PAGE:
This is the first time that Cardinal Wuerl will vote in a papal election, but not his first conclave. In 1978, as an aide to the ailing Cardinal John Wright, he attended the conclave that elected Pope John Paul II. Since then, he has shown such skill in governing the church -- he mandated zero tolerance on sex abuse of minors 14 years before it became national policy -- that those who dream of an American pope sometimes invoke his name.

Just last year, Pope Benedict chose him to be the "relator" -- organizer -- of October's global Synod of Bishops on the pope's signature project, evangelization of secularized people. Cardinal Karol Wojtyla and, to a lesser extent, Cardinal Ratzinger first garnered the respect of other cardinals worldwide as relators of important synods, and were later elected Pope John Paul II and Pope Benedict XVI, respectively.

Cardinal Wuerl emphatically dismissed such speculation, but his primary concern is to elect a pope who will embody and implement the new evangelization that Pope Benedict called for.

"The first and driving issue" for the conclave, he said, "is the ability of the church to bring the gospel once again to those who think they know what the gospel says and for whom they believe it has no meaning."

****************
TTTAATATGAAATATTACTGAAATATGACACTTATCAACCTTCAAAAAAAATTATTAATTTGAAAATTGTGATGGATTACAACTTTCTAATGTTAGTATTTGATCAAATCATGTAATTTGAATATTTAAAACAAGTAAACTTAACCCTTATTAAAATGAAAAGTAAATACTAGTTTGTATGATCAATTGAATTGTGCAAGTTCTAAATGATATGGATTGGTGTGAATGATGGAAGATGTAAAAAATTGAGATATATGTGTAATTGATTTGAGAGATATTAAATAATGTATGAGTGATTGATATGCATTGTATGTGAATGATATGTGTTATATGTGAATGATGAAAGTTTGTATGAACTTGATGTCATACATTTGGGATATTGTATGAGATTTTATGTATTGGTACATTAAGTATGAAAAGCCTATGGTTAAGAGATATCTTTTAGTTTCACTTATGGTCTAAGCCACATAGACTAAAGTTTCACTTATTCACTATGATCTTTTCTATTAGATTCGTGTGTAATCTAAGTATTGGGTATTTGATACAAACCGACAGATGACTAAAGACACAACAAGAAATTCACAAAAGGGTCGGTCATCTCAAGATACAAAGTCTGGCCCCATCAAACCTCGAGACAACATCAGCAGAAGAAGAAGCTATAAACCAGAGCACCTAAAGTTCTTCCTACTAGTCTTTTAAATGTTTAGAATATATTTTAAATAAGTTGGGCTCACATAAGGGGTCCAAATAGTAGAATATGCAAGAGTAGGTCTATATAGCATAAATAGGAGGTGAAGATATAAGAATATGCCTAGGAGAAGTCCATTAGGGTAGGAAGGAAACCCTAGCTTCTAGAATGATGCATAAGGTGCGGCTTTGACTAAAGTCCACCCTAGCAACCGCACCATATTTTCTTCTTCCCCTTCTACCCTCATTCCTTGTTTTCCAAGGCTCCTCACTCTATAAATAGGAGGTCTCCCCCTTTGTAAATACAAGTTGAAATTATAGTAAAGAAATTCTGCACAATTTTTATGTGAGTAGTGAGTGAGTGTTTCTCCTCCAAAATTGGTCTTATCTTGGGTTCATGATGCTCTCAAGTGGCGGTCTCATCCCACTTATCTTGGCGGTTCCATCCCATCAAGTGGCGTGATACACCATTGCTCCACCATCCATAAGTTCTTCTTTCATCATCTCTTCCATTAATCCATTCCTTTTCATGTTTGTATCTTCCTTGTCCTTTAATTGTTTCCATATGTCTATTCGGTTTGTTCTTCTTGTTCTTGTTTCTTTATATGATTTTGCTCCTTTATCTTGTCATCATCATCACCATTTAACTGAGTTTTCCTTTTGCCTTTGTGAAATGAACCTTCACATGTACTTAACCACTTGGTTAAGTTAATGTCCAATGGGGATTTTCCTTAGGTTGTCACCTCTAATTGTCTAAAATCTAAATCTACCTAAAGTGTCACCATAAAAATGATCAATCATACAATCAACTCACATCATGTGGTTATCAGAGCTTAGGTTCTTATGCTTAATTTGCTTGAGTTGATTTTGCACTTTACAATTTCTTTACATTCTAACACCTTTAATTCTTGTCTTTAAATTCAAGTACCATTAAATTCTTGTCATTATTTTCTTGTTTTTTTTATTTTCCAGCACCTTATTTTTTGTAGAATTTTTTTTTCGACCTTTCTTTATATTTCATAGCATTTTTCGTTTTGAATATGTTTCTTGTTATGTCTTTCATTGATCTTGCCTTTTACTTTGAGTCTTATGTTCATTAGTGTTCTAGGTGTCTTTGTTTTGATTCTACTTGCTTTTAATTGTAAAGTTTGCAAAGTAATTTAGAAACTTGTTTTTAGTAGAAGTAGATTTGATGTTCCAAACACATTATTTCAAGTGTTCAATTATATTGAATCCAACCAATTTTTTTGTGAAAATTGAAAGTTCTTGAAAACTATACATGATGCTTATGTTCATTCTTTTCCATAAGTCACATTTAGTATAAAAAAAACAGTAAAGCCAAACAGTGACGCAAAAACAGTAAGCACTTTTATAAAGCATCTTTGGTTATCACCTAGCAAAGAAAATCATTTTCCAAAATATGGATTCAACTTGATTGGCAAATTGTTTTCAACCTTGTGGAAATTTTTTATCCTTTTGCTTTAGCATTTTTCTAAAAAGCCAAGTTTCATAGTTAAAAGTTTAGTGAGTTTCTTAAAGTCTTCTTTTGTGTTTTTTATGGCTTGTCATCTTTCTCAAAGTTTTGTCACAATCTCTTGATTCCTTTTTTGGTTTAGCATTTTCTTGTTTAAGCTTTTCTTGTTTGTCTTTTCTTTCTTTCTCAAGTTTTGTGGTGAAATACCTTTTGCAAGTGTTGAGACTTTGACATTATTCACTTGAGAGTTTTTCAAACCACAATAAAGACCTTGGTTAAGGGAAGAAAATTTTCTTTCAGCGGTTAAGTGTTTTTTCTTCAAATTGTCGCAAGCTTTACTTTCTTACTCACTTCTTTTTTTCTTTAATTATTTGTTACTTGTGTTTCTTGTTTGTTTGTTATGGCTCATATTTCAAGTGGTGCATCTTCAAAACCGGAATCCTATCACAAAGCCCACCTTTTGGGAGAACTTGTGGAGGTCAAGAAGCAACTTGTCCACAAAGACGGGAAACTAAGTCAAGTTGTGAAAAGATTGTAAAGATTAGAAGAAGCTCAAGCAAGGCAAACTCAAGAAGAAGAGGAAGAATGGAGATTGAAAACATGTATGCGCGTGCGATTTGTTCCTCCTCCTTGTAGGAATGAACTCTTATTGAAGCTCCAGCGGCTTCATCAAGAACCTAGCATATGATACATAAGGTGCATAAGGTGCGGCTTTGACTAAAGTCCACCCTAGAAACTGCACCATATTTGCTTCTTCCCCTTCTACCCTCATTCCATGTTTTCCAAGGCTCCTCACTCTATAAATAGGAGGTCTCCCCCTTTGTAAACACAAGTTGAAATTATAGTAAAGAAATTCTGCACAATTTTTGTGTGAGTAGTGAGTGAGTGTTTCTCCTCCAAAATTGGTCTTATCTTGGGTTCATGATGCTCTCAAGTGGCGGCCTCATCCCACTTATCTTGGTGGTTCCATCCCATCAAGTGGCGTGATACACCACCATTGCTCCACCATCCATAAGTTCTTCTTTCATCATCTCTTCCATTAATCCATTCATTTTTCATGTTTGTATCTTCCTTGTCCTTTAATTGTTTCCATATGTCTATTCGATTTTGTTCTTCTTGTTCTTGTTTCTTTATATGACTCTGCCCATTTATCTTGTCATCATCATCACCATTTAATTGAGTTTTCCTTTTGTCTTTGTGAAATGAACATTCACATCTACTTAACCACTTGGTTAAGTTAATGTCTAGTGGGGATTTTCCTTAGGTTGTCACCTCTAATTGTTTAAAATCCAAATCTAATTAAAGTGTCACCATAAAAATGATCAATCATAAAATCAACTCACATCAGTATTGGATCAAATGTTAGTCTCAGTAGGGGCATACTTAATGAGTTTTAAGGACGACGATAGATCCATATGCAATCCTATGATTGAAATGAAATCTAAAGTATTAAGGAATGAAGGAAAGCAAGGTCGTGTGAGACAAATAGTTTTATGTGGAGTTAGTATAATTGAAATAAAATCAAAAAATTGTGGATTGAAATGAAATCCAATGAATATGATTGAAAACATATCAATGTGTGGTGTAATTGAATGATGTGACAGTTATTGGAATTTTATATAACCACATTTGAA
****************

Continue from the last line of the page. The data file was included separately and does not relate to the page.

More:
That will involve multiple layers of outreach and ministry, and the ability to communicate it in all the new media and networks in which people today exchange ideas, he said.

On the intellectual level, he said, the church must "maintain the conversation about the compatibility and complementarity of faith and reason." On a pastoral level, the church must keep a laser focus on "the re-proclamation of the essence of our faith, that God is with us, that Jesus has risen."

On what he called the operational side, he said, it must maintain all the ministries of teaching and social service "that manifest the love of God."

Those, he said, must form the agenda for the new pope.

As the cardinals prepare to begin formal pre-conclave discussions Monday, there has been much talk of the need for a pope who will clean up a Vatican administration plagued by incompetence, scandal and abuse of power.

Problems began under Pope John Paul II, and many had expected major overhaul from Pope Benedict, who as a cardinal reportedly did battle with some of the more egregious offenders. But he was elected at age 78 after attempting at least twice to retire, and administrative problems escalated during his tenure.

While those concerns are important, they shouldn't be the direct responsibility of the pope, said Cardinal Wuerl, who worked in the curia -- Vatican administration -- for a decade in the 1970s.

"There will always be the work of administration, and many people are saying it's time for a strong administrator. I don't think I would necessarily put that as my first reason for choosing someone," he said. "A good, evangelizing pope can always pick someone to oversee the curia. He can pick someone with administrative skills."

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Ann Rodgers: First Published March 3, 2013 5:00 AM